• If the relationship is to continue, what boundaries must be in place, so this does not happen again?  How does one restore the hurts and betrayal of a person who has been wounded?  What steps will ensure success, validation, and happiness?  
  • Cheating can destroy a marriage and family, but with some work, you can begin to repair and rebuild a new relationship in a healthy way that works best for you.



There may come a time when you may have the opportunity to express your honest feelings to the parent who has been unfaithful, whether you will forgive them, or whether you will make any effort to restore your relationship. Some children may be reluctant.  Some offending parents may reach out to you first. What do you do?


Regardless of what you decide, that’s your decision and no one else’s, but once you do, you may have questions to “Why” this happened or use this opportunity as ammunition to “lash out” in anger to your parent.  While you may be tempted to do this, it may be best for you to move forward and forgive, but only you can wholeheartedly make that decision.  This is not saying you “accept” what they have done but you are no longer allowing the hurt or shock to negatively affect or dictate” your life. 


After infidelity, if the family continues, the bonds between your parents, and between you and the parent who cheated, will have to be rebuilt if they are going to survive. It is hard to metaphorically “wipe the slate clean”. It could mean you can wipe away part of the slate while “reserving” the other part to be decided later once trust has been rebuilt. 


It’s also important to set boundaries with your parents, stating that you do not wish to be in the middle of their conflict and refuse to take sides. Likewise, it’s unfair for them to ask this of you or to put you in the middle of their marriage issues.


Taking a Stance on the Issue


Coming to a decision that is good for you and your future can relieve a lot of stress and anxiety. It may not be a decision you had thought you would ever make but you are at peace with your decision.  Secondly, it should not be a bitter decision but a peaceful one, the one that is best for you.


All Things Work for Good.  (Romans 8:28)


I have heard this all my life.  it is easy to share this with someone else who is going through a trial or some tragic situation but when it comes to us, we cannot ever think of any good from coming from this horrible situation.  “I thought we were doing God’s purpose”. 


First, it's never easy when you know your parent or spouse has cheated. 


Secondly, we cannot control one’s actions.  If they choose to alter that purpose, it was their fault, not God’s!


Thirdly, the most important thing that you can do for yourself in this situation is to focus on yourself, trust God, process your feelings, take a stand on your thoughts surrounding the issue, set boundaries, and perhaps rebuild bonds if this is an option.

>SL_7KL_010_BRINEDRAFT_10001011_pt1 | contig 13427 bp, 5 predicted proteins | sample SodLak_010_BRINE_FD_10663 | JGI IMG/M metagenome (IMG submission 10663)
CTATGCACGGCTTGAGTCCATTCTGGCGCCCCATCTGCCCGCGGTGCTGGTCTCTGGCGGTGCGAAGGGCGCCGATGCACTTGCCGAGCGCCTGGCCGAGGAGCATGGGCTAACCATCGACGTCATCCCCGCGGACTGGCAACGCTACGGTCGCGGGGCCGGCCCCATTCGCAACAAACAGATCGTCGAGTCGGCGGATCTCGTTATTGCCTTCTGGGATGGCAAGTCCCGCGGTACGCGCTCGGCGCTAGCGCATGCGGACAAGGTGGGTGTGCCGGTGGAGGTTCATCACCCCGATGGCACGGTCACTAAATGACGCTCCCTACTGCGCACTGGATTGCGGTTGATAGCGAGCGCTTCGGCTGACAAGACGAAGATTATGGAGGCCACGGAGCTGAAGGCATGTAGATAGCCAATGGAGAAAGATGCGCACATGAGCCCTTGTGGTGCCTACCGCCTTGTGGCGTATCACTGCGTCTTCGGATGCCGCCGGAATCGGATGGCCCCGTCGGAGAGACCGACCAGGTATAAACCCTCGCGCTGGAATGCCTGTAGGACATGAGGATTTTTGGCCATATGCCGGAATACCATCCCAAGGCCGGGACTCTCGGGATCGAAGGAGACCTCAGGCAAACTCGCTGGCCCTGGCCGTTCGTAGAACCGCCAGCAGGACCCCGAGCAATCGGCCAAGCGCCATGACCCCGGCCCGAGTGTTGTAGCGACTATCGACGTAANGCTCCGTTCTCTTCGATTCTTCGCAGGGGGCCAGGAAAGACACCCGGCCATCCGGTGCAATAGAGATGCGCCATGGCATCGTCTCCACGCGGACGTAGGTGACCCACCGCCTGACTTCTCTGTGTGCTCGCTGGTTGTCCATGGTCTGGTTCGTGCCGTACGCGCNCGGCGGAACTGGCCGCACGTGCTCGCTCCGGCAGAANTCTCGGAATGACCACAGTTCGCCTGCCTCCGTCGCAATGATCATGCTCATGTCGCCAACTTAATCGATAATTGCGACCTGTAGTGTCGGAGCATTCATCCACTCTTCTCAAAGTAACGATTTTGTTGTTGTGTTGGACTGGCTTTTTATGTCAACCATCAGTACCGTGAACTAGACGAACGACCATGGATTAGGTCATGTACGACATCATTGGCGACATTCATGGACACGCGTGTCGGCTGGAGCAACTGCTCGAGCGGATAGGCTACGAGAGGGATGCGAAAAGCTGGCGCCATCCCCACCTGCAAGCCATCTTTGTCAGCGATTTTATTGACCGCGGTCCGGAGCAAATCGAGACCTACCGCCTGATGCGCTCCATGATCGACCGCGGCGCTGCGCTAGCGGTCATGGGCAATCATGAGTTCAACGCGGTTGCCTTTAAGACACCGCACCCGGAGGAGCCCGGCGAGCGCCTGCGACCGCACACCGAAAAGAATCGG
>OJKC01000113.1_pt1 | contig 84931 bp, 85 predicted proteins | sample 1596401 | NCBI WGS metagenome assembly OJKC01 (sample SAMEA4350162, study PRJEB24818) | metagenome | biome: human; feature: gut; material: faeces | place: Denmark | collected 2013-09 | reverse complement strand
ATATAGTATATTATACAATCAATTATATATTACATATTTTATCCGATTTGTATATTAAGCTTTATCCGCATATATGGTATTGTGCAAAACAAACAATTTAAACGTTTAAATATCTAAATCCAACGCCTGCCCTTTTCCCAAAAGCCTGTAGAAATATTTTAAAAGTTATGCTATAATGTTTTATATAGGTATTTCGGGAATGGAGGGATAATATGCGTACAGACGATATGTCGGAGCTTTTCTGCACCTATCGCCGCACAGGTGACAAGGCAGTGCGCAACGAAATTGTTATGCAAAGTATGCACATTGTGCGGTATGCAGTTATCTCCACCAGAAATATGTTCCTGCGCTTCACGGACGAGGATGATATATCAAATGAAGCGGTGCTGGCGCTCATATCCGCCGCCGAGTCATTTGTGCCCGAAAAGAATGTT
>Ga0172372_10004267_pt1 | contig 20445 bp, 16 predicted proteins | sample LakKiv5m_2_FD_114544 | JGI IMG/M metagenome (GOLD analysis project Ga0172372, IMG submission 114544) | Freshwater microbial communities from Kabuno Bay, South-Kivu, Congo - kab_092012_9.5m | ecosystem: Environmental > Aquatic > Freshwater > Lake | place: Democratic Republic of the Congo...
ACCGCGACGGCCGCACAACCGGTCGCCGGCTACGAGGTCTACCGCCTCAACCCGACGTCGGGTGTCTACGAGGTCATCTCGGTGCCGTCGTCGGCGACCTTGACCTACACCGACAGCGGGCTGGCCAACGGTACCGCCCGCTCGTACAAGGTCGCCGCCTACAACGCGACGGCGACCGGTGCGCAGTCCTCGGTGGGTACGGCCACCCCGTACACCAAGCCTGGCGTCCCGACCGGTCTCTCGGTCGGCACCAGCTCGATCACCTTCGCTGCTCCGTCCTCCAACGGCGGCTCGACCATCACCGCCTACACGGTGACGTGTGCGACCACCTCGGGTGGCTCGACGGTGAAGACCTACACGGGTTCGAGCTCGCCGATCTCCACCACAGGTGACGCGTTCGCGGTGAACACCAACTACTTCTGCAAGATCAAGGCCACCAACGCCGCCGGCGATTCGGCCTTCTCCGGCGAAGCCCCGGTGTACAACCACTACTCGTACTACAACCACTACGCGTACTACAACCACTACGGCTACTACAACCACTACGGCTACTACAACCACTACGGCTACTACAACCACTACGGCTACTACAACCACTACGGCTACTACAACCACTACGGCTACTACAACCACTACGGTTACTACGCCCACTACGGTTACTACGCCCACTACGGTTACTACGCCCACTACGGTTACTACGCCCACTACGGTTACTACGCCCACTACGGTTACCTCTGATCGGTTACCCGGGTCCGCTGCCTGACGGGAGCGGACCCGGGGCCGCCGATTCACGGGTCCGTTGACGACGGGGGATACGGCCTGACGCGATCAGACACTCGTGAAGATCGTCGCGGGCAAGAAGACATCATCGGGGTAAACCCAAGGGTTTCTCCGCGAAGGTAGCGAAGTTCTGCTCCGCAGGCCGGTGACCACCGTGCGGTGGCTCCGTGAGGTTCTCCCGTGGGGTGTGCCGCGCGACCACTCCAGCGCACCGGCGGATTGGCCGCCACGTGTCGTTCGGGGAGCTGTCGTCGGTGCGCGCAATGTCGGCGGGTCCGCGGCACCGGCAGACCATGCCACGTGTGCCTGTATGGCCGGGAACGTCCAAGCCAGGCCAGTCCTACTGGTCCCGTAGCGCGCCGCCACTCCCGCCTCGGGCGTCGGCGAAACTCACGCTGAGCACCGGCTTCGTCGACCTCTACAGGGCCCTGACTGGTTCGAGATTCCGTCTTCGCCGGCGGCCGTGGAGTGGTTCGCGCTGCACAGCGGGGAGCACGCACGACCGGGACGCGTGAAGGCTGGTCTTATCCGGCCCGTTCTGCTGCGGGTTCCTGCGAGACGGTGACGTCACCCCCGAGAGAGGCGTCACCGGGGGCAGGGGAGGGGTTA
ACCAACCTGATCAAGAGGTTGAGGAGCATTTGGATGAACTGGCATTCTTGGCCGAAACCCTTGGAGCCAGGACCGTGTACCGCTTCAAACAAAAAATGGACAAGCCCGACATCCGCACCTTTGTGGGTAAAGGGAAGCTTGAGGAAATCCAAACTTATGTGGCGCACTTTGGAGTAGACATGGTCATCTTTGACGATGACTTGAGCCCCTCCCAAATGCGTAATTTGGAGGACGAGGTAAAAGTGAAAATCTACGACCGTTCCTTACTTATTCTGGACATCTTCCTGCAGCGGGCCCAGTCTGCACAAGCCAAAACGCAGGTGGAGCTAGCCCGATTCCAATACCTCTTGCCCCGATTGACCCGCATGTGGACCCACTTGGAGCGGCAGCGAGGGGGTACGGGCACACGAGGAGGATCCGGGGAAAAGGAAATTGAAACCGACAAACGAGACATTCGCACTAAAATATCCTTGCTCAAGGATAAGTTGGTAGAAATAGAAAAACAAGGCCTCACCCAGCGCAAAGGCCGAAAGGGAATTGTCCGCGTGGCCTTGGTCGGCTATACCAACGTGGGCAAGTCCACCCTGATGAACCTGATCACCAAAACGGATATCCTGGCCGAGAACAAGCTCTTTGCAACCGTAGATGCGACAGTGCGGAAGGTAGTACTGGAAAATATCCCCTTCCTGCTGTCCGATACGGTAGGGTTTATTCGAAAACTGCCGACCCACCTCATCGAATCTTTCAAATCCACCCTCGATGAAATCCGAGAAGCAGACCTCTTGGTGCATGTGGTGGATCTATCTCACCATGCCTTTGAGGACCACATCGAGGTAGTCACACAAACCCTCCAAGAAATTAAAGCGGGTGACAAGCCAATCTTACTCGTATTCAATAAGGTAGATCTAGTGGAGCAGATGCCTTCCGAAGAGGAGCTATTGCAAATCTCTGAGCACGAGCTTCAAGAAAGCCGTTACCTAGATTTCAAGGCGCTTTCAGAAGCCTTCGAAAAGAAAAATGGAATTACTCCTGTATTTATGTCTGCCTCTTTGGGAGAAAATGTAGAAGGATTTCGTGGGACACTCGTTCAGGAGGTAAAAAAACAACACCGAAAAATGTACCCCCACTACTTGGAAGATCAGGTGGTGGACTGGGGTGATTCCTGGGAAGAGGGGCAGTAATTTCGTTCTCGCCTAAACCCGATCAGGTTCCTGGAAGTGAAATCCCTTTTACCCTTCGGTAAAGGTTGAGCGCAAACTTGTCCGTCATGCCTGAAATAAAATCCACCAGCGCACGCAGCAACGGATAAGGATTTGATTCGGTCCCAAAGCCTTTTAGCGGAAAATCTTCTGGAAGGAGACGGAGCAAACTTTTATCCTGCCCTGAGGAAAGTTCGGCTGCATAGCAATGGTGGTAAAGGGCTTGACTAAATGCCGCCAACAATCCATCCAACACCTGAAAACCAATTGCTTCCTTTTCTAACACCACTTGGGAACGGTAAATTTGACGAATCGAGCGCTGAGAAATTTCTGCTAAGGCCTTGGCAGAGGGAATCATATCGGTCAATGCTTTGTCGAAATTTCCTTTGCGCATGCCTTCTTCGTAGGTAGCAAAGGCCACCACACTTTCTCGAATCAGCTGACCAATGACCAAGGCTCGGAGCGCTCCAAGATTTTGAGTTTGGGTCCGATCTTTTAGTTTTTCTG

Lastly, the important thing to know and trust lies in the fact that God is always with us!  He will take us through any battle, hurts, disappointments, and changes in our lives.  It is also important to have godly friends who do not try to “steer us” but be along side of us as we go along this new journey. 


Another Suggestions:


Journal:  You may find it comforting to journal your daily thoughts and steps along your journey.  I have discovered this can be therapeutic to many people to “release and communicate” their thoughts daily or often.  Secondly, I have seen people who have read their journal months or years afterwards and have seen how much progress they have made through God’s help and with the help of friends. 


Breathe:  I have discovered when we become tense or upset, our breathing is often shallow.  It is hard for our minds to get the oxygen needed to make decisions when we don’t effectively breathe.  Take a deep breath, hold it for a few seconds, and let out all the bad air, thoughts, and situations you are facing.  It is good therapy.  I personally do this when I am tense. 


Exercise or Take Walks:  Taking a walk gets our mind off situations.  It allows us to breathe better and allows us to focus on something else.  Our minds are often drawn to nature or the events around us.  Most of the time we start feeling better.  It systematically keeps our minds off “things and feelings”. 


Change Your Settings:  Go out to a new store you have not visited and always wanted to see or go out to a new restaurant.  Changing your setting tricks your mind in seeing “new” things or experiencing “new” foods. 


Start a New Hobby or Revive an Old One:  This is another way to get out from your setting.  Staying in your home, never going out or being creative, often causes us to be stagnant.  We don’t usually get better when we are stagnant. 

These are only a few ideas.  Your therapist may have other ideas that can be beneficial along your journey.  Trust the process, trust God, and trust yourself.  You can get through this difficult but terrible situation!